Shackleton’s ‘Endurance’ Expedition, June 23, 1916: The day after Midwinter’s Day at Cape Wild, Elephant Island

—from the diary of Thomas Orde Lees—

“23 June. Midwinter’s Day is a thing of the past and once more we have been hungry again. What then do we have to look forward to now? Our rescue, whenever that may be; but almost as cheering, the certainty of the sun’s return, and therefore increasingly lengthening days.

“Last night’s concert was voted a great success. Hussey is indefatigable with his banjo and it really does, as Sir Ernest said, supply brain food; not exactly intellectual food, but music hath charms altogether unique on Elephant Island. Hussey obliged with his inimitable recitations, with a very good-humoured sally at me. . .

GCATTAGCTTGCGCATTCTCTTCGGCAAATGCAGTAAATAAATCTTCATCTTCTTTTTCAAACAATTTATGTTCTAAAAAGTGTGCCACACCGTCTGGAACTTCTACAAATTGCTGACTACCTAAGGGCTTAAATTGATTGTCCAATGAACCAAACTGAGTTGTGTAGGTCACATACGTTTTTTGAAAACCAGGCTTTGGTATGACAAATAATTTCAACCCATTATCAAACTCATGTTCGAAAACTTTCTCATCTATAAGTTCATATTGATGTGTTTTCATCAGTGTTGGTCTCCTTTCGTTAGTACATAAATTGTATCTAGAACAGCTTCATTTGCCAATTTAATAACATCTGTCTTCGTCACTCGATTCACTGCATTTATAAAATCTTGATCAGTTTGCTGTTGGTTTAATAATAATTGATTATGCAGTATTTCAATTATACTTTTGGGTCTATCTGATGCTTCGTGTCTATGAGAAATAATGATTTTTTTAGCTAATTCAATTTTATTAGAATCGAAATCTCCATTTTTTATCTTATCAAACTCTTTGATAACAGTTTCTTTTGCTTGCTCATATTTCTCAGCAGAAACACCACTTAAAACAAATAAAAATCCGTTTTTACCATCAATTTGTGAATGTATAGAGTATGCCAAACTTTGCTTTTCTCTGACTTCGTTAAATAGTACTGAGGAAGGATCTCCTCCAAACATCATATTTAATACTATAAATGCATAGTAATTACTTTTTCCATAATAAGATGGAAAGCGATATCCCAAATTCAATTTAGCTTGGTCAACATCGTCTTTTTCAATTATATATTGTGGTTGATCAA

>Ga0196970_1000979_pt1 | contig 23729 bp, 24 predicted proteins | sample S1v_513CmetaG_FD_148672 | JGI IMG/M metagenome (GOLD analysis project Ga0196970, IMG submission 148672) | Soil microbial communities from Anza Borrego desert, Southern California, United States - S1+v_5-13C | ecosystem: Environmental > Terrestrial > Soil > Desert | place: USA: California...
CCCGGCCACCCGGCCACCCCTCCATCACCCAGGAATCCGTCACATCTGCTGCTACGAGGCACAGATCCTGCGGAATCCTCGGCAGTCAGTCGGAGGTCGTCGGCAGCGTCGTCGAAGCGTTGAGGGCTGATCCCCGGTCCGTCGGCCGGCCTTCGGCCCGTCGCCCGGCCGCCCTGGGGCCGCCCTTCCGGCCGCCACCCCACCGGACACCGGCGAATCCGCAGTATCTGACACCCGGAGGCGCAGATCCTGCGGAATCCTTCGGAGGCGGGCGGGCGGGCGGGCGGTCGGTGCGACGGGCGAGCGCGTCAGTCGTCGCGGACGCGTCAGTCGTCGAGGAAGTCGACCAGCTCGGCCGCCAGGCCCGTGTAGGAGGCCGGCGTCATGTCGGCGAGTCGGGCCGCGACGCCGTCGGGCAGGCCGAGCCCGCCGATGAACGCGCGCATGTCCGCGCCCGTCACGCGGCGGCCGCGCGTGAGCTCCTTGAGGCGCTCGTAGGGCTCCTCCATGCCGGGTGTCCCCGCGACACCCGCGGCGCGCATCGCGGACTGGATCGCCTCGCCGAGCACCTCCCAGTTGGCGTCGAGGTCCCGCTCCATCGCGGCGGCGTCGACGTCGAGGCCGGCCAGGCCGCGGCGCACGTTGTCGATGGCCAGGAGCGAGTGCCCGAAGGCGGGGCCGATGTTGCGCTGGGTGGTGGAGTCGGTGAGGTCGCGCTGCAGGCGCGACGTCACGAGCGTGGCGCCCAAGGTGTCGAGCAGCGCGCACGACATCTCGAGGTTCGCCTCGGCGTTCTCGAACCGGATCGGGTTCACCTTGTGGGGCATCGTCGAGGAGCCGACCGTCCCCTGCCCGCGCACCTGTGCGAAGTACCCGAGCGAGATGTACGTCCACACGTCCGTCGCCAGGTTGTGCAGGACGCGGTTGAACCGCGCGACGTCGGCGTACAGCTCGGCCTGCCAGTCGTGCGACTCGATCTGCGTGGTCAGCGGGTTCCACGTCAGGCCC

“Wild, with his fine bass voice, sang a charming Negro ditty, “Massa’s Gone Away,” with two other songs; Marston, who has quite the best voice of any of us, sang “Widdecome Fair,” “The Golden Vanitee,” and “Captain Stormalong”; and How, “A Sailor’s Alphabet” and “Every Night,” a typical music hall song. Wordie croaked the one and only item of his repertoire, “The Son of a Gambolier.” His croaking is as funny as it is popular. James rendered a splendid topical song, “Elephant Isle,” and the remainder of the turns ranged from weak and indifferent, in which category were topicals by Hurley and myself, the first of which I forget and the latter I hope to as soon as possible.”

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